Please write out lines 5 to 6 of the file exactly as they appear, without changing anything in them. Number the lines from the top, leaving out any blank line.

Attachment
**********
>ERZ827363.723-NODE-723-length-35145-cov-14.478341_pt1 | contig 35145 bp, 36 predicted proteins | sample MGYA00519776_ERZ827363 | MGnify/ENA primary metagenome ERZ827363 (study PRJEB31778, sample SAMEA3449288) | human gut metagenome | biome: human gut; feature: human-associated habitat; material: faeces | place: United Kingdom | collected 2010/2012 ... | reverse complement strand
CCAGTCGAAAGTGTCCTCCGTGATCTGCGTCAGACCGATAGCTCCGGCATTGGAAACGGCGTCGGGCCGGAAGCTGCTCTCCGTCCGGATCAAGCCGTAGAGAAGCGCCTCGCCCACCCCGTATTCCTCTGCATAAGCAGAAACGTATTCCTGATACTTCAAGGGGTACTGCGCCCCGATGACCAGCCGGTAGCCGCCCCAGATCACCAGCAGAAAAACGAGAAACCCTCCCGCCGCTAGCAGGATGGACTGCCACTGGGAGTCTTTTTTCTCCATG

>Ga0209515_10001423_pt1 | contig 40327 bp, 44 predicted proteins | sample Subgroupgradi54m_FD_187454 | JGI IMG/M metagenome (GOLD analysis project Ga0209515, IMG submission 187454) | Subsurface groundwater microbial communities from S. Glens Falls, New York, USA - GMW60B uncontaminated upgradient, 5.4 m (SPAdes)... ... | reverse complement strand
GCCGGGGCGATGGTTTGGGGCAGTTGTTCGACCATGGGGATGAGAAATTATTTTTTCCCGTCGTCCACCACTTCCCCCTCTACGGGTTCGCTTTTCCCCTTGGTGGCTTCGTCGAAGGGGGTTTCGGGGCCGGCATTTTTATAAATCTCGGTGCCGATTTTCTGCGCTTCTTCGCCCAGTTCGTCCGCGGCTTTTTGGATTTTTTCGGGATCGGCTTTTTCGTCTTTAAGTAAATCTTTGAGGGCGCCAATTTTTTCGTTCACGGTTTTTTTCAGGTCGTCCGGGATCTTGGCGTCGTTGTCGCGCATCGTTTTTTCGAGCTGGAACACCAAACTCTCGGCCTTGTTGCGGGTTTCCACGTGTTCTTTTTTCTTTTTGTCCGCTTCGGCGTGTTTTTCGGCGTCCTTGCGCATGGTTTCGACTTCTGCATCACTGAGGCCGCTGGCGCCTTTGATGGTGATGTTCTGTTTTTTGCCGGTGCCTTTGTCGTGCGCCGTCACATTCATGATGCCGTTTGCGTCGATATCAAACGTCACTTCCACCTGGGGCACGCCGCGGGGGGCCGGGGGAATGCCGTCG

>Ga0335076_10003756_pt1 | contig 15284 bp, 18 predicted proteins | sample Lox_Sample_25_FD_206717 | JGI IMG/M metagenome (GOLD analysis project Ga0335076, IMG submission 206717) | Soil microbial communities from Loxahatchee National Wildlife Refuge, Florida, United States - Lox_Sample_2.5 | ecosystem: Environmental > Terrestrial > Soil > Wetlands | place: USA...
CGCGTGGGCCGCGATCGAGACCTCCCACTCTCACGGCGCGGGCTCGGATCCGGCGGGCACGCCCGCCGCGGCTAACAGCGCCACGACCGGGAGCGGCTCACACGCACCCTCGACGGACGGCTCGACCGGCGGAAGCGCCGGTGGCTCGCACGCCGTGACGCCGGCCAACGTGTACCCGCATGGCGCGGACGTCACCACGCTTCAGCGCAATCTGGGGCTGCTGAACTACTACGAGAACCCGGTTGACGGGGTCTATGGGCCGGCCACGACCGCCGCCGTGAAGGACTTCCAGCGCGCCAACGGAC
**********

>Ga0335076_10003756_pt1 | contig 15284 bp, 18 predicted proteins | sample Lox_Sample_25_FD_206717 | JGI IMG/M metagenome (GOLD analysis project Ga0335076, IMG submission 206717) | Soil microbial communities from Loxahatchee National Wildlife Refuge, Florida, United States - Lox_Sample_2.5 | ecosystem: Environmental > Terrestrial > Soil > Wetlands | place: USA...
CGCGTGGGCCGCGATCGAGACCTCCCACTCTCACGGCGCGGGCTCGGATCCGGCGGGCACGCCCGCCGCGGCTAACAGCGCCACGACCGGGAGCGGCTCACACGCACCCTCGACGGACGGCTCGACCGGCGGAAGCGCCGGTGGCTCGCACGCCGTGACGCCGGCCAACGTGTACCCGCATGGCGCGGACGTCACCACGCTTCAGCGCAATCTGGGGCTGCTGAACTACTACGAGAACCCGGTTGACGGGGTCTATGGGCCGGCCACGACCGCCGCCGTGAAGGACTTCCAGCGCGCCAACGGAC